Soft drinks, tough issues

May 1, 2011
Have you seen the commercial on television from the group of soft drink manufacturers, talking about how they are making nutritional information...

Have you seen the commercial on television from the group of soft drink manufacturers, talking about how they are making nutritional information, like the number of calories in a beverage, more visible on the beverage container?

The ad caught my eye at first because it showed products from the two soft-drink giants, Coca Cola and Pepsi, in close succession. I wondered out loud what kind of a commercial would be promoting both of those fiercely competitive brands.

So I sat up and paid attention to the rest of the commercial, and by the end was impressed with its apparently altruistic intentions. In all honesty, I have no idea how much political pressure or legal obligation motivated these soft-drink manufacturers to produce the spot. But as an individual who tries to be conscious of my own health habits, I was pleased to learn that the caloric content of soft drinks will now be more visible than it has been in the past.

Seeing that commercial was another example of an experience I have had many times over the past several years. That is, the collision of my personal and professional lives. Just a few minutes after seeing that ad, my brain turned toward the world of structured cabling. I had just recently heard about the counterfeiters who used copper-clad aluminum rather than solid copper when concocting some twisted-pair cable that they passed off as Category 5e.

We were able to show you that copper-clad aluminum, as well as the cable jacket and the box in which it was packaged, in last month’s issue. Of particular note is that the UL (Underwriters Laboratories) logo appears on the box. And on the cable jacket is ink-stamped “UL Verified Cat5e.” As we have reported in this magazine and online, brazen counterfeiters do not hesitate to use the term “UL” and the UL logo in an attempt to portray a cable as legitimate. Underwriters Laboratories is taking measures to make such ripoffs more difficult for the counterfeiters to achieve.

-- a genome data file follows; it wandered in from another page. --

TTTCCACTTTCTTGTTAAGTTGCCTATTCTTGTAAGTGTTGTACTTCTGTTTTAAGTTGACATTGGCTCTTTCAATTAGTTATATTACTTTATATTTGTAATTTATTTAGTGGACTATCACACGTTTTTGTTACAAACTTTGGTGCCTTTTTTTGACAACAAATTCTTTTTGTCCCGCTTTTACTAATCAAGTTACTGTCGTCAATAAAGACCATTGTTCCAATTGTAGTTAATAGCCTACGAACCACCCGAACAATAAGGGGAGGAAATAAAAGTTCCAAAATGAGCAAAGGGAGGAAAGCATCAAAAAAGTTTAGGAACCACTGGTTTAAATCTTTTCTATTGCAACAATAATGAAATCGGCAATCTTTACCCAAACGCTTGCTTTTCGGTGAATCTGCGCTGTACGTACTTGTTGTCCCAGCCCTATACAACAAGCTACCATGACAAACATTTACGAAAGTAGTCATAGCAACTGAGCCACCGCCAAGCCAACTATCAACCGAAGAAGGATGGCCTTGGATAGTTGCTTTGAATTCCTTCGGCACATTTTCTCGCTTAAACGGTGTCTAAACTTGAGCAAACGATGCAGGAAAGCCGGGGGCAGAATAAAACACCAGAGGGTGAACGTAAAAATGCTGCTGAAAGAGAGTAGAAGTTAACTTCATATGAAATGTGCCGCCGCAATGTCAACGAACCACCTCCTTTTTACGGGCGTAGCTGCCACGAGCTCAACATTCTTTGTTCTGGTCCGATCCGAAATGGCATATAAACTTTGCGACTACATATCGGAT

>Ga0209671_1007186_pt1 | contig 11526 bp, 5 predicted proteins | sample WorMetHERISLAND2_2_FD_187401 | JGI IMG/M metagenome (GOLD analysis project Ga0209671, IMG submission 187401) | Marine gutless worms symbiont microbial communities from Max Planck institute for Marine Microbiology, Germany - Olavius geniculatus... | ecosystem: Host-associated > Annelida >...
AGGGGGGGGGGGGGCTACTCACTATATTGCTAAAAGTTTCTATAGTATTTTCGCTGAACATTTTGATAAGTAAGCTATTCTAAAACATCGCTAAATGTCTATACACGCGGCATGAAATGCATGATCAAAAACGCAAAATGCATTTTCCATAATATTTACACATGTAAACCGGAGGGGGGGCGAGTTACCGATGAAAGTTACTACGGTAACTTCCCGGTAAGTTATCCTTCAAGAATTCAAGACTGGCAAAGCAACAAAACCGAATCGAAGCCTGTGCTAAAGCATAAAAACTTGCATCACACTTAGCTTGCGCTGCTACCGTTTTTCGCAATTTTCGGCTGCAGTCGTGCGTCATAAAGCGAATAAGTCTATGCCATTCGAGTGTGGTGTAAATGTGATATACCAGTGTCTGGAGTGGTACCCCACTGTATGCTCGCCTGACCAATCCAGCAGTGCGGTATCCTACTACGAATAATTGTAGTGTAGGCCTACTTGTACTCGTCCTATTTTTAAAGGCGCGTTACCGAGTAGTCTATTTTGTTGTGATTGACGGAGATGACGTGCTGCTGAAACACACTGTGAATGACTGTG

But I also have to admit that while doing my best to provide you with information that is useful, several times I have had to re-research the meanings of “verified” and “certified” as they apply to independent-laboratory tests conducted on cabling products and systems.

So in the spirit of that soft-drink commercial I like so much, I’m planning to provide you with clear, practical information about the markings you see on cables and boxes. Look for it in this magazine soon.

PATRICK McLAUGHLIN
Chief Editor
[email protected]

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